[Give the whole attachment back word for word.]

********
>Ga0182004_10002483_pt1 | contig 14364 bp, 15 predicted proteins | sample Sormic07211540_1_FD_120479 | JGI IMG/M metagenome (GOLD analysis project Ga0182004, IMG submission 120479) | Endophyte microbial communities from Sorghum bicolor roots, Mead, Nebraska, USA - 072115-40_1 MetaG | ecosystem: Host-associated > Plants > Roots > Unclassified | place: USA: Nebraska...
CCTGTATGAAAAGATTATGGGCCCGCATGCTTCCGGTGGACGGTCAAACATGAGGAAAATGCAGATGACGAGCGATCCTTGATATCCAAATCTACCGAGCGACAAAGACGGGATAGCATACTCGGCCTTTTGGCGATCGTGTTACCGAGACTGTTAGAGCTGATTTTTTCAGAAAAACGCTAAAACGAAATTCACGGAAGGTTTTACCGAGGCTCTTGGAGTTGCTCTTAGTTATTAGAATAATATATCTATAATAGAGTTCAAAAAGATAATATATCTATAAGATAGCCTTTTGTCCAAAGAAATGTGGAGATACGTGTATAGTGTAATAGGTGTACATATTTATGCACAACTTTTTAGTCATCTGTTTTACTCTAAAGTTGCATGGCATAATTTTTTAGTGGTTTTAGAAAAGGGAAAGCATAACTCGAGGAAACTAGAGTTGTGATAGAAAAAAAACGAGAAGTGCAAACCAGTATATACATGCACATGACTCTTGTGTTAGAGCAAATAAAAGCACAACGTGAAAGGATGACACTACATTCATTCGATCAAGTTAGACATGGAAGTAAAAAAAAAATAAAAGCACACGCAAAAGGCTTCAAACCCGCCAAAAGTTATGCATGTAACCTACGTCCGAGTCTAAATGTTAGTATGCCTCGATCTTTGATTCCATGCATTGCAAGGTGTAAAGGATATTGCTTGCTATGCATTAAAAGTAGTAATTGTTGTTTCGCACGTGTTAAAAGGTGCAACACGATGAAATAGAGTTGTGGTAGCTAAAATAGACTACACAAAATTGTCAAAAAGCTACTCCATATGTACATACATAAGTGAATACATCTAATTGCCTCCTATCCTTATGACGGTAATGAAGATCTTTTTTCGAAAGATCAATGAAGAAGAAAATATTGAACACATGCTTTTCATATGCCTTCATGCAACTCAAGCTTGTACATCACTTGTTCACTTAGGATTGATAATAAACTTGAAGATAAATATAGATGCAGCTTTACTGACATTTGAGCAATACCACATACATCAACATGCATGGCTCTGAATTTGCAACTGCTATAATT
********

>Ga0182004_10002483_pt1 | contig 14364 bp, 15 predicted proteins | sample Sormic07211540_1_FD_120479 | JGI IMG/M metagenome (GOLD analysis project Ga0182004, IMG submission 120479) | Endophyte microbial communities from Sorghum bicolor roots, Mead, Nebraska, USA - 072115-40_1 MetaG | ecosystem: Host-associated > Plants > Roots > Unclassified | place: USA: Nebraska...
CCTGTATGAAAAGATTATGGGCCCGCATGCTTCCGGTGGACGGTCAAACATGAGGAAAATGCAGATGACGAGCGATCCTTGATATCCAAATCTACCGAGCGACAAAGACGGGATAGCATACTCGGCCTTTTGGCGATCGTGTTACCGAGACTGTTAGAGCTGATTTTTTCAGAAAAACGCTAAAACGAAATTCACGGAAGGTTTTACCGAGGCTCTTGGAGTTGCTCTTAGTTATTAGAATAATATATCTATAATAGAGTTCAAAAAGATAATATATCTATAAGATAGCCTTTTGTCCAAAGAAATGTGGAGATACGTGTATAGTGTAATAGGTGTACATATTTATGCACAACTTTTTAGTCATCTGTTTTACTCTAAAGTTGCATGGCATAATTTTTTAGTGGTTTTAGAAAAGGGAAAGCATAACTCGAGGAAACTAGAGTTGTGATAGAAAAAAAACGAGAAGTGCAAACCAGTATATACATGCACATGACTCTTGTGTTAGAGCAAATAAAAGCACAACGTGAAAGGATGACACTACATTCATTCGATCAAGTTAGACATGGAAGTAAAAAAAAAATAAAAGCACACGCAAAAGGCTTCAAACCCGCCAAAAGTTATGCATGTAACCTACGTCCGAGTCTAAATGTTAGTATGCCTCGATCTTTGATTCCATGCATTGCAAGGTGTAAAGGATATTGCTTGCTATGCATTAAAAGTAGTAATTGTTGTTTCGCACGTGTTAAAAGGTGCAACACGATGAAATAGAGTTGTGGTAGCTAAAATAGACTACACAAAATTGTCAAAAAGCTACTCCATATGTACATACATAAGTGAATACATCTAATTGCCTCCTATCCTTATGACGGTAATGAAGATCTTTTTTCGAAAGATCAATGAAGAAGAAAATATTGAACACATGCTTTTCATATGCCTTCATGCAACTCAAGCTTGTACATCACTTGTTCACTTAGGATTGATAATAAACTTGAAGATAAATATAGATGCAGCTTTACTGACATTTGAGCAATACCACATACATCAACATGCATGGCTCTGAATTTGCAACTGCTATAATT